Contributions by Kenneth L. Ames, Barbara Haskell, Cynthia Nadelman, and Elizabeth Stillinger
Making It Modern makes a significant contribution to the field of folk art studies. Drawing from the extraordinary trove of over 15,000 objects acquired by Elie Nadelman and his wife Viola— from imposing, large-scale sculptures to charming clusters of painted chalkware—it showcases the range of their seminal collection.
Elie Nadelman is widely recognized for his elegant and spare modernist sculpture, yet his role as a pioneer folk art collector is little known. Influenced by the folk arts of his native Poland and other European countries, Nadelman was in the avant-garde of an international fascination with “primitive” or “folk” objects. He started acquiring works shortly after immigrating to New York City in 1914, but his collecting began in earnest after his marriage to the wealthy widow Viola Flannery in 1919. The dashing couple, whose collecting patterns and dealers are documented for the first time, discovered objects in New York City, in the American countryside, and while on summer trips to Europe—amassing their treasures in a short period of time. In 1924, in order to enshrine their burgeoning collections, the Nadelmans founded the first museum in the United States dedicated solely to folk art, the Museum of Folk and Peasant Arts in Riverdale, New York. It was also the first to demonstrate the European influences on American folk art.
This volume examines the Nadelmans’ collection through the nucleus purchased by the New-York Historical Society, coupled with new archival evidence found in the rich cache of the Nadelman Papers. It focuses on over 200 objects, considered in 87 entries, that best represent their collecting tastes, and illuminates Viola’s role for the first time. The folk art is followed by a sampling of Elie Nadelman’s sculpture to consider the possible interchanges between the sculptor’s collecting and his avant-garde art. The Nadelmans’ acquisitions span an incredible range of media, including furniture, sculpture, paintings, ceramics, glass, iron, textiles, drawings and watercolours, and household tools. Making It Modern illustrates these objects in beautiful, full-colour detail, and essays by distinguished scholars explore the definition of “folk art” (both as Nadelman understood it and as it is discussed today), its intersection with modernism, and the relationship between European and American folk art.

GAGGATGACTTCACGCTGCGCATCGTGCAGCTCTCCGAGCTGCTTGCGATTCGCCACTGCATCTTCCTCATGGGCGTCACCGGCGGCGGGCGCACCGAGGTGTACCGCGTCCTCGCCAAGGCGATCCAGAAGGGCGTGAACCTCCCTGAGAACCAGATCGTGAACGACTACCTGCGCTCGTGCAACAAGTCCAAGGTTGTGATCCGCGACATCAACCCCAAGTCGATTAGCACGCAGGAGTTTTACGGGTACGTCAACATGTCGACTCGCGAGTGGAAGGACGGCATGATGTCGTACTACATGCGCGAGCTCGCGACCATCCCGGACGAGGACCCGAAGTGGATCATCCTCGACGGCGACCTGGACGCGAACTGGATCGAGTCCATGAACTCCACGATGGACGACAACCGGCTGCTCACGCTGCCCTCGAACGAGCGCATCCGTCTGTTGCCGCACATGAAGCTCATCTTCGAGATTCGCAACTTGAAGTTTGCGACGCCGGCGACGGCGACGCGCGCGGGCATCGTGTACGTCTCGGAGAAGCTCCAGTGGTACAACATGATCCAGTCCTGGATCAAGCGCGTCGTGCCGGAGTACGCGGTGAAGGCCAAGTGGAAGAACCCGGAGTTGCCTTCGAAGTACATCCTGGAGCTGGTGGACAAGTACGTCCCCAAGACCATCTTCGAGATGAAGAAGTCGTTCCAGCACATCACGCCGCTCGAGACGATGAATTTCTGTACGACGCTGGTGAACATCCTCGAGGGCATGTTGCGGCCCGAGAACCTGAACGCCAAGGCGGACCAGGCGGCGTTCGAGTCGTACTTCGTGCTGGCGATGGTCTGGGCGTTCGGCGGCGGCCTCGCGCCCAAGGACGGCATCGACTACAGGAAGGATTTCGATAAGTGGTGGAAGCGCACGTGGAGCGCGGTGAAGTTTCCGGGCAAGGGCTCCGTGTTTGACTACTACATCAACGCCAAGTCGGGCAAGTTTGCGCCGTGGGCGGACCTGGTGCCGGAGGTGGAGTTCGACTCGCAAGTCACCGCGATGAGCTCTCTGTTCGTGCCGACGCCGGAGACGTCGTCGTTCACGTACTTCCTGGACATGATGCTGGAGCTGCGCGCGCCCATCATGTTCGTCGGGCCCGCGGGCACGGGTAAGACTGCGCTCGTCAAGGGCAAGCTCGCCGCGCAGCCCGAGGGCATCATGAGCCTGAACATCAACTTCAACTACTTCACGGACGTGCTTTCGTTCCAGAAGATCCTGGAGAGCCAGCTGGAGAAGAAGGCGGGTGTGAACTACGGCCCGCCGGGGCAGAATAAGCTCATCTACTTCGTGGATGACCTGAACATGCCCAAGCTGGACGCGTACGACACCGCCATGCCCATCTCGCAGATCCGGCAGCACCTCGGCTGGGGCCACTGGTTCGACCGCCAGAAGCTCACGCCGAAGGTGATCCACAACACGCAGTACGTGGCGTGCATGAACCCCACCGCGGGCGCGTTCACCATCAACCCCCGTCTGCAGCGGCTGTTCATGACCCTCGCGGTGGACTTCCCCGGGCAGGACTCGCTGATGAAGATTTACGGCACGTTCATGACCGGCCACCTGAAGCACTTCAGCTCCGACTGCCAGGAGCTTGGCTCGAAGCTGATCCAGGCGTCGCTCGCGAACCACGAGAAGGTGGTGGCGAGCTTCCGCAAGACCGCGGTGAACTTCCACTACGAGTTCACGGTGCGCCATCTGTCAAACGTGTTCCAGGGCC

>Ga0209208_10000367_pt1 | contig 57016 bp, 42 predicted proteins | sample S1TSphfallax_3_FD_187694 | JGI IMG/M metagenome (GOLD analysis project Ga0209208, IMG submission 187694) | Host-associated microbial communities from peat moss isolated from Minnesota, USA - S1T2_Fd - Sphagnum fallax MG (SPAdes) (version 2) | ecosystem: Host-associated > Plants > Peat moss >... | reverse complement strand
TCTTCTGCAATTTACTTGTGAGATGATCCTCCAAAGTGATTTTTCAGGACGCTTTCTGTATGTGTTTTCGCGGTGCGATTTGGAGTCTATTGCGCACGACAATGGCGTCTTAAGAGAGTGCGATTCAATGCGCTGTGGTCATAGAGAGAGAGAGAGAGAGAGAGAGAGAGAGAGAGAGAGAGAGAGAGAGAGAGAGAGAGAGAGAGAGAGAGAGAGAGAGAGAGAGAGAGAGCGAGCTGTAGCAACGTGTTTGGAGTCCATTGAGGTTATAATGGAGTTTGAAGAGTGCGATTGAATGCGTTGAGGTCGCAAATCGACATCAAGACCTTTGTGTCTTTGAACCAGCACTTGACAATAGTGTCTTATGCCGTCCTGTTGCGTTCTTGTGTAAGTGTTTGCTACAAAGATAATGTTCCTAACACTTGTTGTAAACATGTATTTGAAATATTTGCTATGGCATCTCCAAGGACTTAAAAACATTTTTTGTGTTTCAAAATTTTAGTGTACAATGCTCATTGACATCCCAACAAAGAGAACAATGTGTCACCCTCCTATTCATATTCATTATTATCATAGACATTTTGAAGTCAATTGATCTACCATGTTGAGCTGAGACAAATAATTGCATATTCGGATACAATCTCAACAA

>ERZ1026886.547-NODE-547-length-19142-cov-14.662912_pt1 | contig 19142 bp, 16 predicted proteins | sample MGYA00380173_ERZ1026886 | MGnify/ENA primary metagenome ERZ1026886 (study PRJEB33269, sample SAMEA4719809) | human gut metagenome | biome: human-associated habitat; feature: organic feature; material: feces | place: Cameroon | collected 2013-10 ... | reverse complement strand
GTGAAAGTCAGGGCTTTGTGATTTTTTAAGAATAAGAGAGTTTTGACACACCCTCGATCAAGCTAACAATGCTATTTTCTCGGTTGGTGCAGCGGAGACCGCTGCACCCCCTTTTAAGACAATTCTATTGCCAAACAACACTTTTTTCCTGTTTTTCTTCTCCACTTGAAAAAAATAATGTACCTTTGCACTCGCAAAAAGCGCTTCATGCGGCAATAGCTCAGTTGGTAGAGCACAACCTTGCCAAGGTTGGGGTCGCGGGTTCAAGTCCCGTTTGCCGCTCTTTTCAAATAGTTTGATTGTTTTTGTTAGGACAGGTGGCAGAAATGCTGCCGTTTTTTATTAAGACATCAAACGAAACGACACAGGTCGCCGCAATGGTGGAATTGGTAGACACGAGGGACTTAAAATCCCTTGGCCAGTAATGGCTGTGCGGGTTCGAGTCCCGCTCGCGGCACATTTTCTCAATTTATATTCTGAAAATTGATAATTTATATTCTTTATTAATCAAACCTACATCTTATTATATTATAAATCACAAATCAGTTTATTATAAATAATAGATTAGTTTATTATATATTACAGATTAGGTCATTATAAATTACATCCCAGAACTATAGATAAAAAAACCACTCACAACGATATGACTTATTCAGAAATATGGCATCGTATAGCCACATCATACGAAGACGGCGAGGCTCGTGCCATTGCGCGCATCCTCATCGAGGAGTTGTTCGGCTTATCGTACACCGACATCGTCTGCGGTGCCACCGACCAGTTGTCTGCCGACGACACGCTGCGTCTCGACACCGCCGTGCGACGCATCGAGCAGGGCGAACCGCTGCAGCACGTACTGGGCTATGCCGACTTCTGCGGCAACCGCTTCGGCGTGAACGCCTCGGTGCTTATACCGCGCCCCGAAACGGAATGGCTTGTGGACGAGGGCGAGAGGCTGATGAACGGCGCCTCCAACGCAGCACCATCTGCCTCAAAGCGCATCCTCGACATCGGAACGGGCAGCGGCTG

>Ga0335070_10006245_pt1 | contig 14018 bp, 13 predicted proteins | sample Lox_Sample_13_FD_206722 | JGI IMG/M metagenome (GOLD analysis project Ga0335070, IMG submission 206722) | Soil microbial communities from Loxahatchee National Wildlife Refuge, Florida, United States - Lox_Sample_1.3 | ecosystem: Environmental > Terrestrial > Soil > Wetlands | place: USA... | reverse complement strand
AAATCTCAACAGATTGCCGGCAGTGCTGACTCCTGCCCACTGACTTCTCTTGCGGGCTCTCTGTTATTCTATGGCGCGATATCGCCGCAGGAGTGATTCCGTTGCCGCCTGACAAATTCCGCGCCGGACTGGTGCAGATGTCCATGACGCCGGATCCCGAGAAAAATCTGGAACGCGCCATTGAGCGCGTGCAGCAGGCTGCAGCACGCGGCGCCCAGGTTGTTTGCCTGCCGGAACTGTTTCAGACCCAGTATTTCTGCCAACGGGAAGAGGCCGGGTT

Margaret K. Hofer was formerly curator of Decorative Arts at the New-York Historical Society. She is the author of Stories in Sterling: Four Centuries of Silver in New York (2011), A New Light on Tiffany: Clara Driscoll and the Tiffany Girls (with Martin Eidelberg and Nina Gray, 2007; German and Dutch editions, 2009), The Games We Played: The Golden Age of Board and Table Games (2003), and Seat of Empire (with Roberta J.M. Olson, 2002).
Roberta J.M. Olson is Curator of Drawings at the New- York Historical Society and Professor Emerita of Art History at Wheaton College, Massachusetts. She is the author of Audubon’s Aviary: The Original Watercolors for “The Birds of America” (2012), Drawn by New York: Six Centuries of Watercolors and Drawings at the New-York Historical Society (2008), and the forthcoming Artist in Exile (2019).